woman building her profitable business with a loyalty program

Why should you add a loyalty program? More profits and better customer engagement.

Most loyalty programs reward customers when they regularly buy from a business or have purchased a certain amount. The rewards program can offer free products, discounted future purchases, early bird ticket access, skip-the-line service, or a VIP service level.

It makes customers feel special and rewards them for their continued business.

A loyalty rewards program is a great way to encourage customers to keep purchasing from you.

Let’s start by defining the difference between loyalty rewards programs and membership programs.

Loyalty rewards programs let customers earn bonuses and perks based on spending or other measurable goals.

Memberships give customers immediate access and may or may not come with a monthly or annual fee.

The critical distinction is earning the reward (loyalty) vs. being given the reward (membership). In this section, we will discuss loyalty programs.

Here's an example of how different businesses can implement a loyalty program.

Your favorite ice cream place could offer a free punch-card loyalty rewards program. Purchase six ice cream cones and receive your 7th cone free.

Is it your birthday? You get a free scoop of your favorite flavor.

Show your card and get free sprinkles on any cone. Loyal cardholders also get discounts on ice cream cakes or hand-packed pints and toppings. These cost the business little but keep customers coming back.

It sounds counterintuitive, but consider a paid loyalty reward program if you want to increase loyalty.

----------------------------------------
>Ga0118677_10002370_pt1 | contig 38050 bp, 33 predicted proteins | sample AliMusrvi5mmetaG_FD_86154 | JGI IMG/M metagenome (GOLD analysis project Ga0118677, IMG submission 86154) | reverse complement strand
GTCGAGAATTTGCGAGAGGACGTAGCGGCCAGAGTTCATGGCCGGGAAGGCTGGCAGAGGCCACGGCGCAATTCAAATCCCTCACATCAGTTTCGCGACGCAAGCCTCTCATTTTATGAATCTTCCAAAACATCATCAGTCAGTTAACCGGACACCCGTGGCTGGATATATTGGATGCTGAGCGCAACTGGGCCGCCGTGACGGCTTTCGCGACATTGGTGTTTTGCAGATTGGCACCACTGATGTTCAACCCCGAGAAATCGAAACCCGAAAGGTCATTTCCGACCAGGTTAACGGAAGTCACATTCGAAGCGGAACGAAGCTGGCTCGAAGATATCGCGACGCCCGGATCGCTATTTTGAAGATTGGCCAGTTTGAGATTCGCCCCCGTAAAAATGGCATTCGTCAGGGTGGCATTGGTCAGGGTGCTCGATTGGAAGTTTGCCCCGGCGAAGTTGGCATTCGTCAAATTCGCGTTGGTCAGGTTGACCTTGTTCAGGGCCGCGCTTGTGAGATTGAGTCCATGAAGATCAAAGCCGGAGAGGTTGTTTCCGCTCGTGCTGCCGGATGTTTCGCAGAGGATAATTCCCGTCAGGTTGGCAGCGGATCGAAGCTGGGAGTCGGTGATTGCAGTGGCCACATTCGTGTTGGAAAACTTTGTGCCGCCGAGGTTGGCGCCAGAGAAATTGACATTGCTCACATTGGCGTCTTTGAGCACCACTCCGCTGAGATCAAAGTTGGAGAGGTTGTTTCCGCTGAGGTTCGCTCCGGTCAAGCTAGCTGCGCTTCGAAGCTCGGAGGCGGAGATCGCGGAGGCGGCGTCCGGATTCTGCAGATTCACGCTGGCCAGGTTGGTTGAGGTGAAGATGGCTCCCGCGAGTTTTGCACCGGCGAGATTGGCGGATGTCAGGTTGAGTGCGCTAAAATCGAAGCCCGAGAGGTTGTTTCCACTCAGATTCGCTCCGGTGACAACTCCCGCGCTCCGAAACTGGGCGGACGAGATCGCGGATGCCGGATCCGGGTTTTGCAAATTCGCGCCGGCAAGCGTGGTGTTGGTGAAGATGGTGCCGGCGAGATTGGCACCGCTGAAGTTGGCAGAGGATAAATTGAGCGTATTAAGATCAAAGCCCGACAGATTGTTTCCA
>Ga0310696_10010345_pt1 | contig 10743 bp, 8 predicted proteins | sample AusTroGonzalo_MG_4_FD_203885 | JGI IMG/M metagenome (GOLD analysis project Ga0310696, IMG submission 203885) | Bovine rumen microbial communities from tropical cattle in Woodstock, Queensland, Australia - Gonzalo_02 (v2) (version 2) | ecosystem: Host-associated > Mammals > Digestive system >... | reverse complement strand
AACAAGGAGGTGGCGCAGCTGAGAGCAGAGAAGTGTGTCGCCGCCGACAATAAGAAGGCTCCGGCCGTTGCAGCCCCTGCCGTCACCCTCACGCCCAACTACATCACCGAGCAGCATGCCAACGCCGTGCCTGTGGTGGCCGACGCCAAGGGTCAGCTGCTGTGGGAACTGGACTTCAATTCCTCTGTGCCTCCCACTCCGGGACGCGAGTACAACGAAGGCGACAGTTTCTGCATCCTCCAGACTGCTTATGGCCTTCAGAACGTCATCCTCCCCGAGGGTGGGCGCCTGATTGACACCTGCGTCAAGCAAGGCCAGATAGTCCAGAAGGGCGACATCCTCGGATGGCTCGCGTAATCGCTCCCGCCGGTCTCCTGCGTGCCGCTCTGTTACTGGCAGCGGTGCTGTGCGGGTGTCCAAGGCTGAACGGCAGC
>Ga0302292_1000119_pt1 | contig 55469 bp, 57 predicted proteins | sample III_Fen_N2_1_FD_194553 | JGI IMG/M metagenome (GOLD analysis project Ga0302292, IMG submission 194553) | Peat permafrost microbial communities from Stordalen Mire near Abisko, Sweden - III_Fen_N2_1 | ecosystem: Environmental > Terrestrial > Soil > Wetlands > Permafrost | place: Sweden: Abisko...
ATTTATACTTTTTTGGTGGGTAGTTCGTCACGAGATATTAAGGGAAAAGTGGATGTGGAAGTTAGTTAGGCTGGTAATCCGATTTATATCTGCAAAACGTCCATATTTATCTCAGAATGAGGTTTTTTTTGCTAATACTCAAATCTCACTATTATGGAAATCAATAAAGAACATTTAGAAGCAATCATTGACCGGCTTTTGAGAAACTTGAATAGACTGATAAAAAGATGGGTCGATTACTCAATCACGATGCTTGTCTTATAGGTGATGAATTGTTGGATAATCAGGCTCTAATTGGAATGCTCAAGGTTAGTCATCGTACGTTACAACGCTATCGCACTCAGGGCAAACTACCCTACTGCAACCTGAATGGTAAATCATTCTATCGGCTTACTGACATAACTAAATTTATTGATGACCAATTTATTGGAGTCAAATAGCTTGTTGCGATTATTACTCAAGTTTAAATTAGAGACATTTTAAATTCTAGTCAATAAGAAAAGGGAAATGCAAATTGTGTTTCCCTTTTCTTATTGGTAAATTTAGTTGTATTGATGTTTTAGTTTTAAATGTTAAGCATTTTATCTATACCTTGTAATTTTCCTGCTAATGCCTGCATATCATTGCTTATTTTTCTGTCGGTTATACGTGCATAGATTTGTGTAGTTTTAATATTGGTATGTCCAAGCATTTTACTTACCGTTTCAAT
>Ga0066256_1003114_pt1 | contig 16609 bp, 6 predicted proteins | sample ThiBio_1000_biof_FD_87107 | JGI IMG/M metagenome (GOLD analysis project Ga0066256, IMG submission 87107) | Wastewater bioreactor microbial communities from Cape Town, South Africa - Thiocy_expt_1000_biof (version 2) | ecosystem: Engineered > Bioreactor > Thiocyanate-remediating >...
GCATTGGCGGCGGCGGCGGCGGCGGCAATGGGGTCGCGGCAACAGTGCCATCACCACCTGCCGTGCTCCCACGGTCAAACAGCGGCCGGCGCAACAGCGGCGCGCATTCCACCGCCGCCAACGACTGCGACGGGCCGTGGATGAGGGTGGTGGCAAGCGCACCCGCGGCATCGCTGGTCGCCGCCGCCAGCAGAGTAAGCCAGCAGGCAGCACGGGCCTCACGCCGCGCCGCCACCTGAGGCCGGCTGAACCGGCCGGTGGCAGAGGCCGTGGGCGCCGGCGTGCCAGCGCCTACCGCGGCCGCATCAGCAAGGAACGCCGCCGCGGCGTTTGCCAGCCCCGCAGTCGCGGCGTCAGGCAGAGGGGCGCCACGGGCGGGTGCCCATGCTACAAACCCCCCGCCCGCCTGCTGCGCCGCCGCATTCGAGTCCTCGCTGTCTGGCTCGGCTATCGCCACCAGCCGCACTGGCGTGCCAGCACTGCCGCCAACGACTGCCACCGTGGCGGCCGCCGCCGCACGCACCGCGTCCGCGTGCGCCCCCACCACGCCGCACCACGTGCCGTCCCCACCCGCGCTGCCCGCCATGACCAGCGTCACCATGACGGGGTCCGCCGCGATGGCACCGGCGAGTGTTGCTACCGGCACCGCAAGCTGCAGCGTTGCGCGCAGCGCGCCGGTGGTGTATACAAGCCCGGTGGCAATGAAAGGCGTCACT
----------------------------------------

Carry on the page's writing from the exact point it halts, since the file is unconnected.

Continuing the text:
A study by McKinsey showed that offering paid programs typically results in greater loyalty and higher average sales.

They list three keys to a successful paid reward program.

In terms of value for cost, It has to feel like a no-brainer:

Think of everyday discounts and free merchandise from a $5-a-month CVS CarePass.

Or getting $175 worth of free workout gear when you subscribe to a monthly clothing membership program.

Treat them as special VIPS:

Think about airport lounges that are only available to Platinum mileage members.

Amusement parks that offer fast-track access to rides and attractions.

Everyone loves getting behind the velvet rope.

Reach out and touch them. Often:

Offer surprise perks such as “Free Pie on Pi Day” or a free car wash after a messy storm.

You want them to be so delighted that they remain members.


woman building a profitable business and starting a loyalty program

For example, a car dealer could offer a $39 oil-change member reward program.

Buy five oil changes, and the next one is free. Members also get a free car wash and a free "10-point safety inspection" at every oil change.

You calculate that the oil change member reward program has a yearly value of $399 and advertise its value available for just $39.

When an oil-change member comes in, they get their oil changed and a 10-point inspection.

During the inspection, If the mechanics find a problem with the brakes or see fluids need to be topped off, most customers will agree to have the additional service done immediately. After all, the car is already up on a lift in the auto dealer’s shop.

The member keeps their oil changed and their car in safe condition, all from a business they trust.

You get an immediate cash infusion of $39 per member.

After figuring out the actual cost of one oil change, six car washes, and six safety inspections, you reach break-even.

You figure that 10% of all oil-change cars will need additional service, and about half the customers will let you proceed with a repair.

The loyalty rewards will vary and depend on what your customers find valuable – and what you want to achieve.

Loyalty programs can get expensive, so you must have measurable goals to determine if the program benefits your business.

For example, the oil change program should track how often customers buy additional services, upgrade their basic car wash to a premium wash and wax, and what the costs are regarding mechanics' time for the 10-point inspection.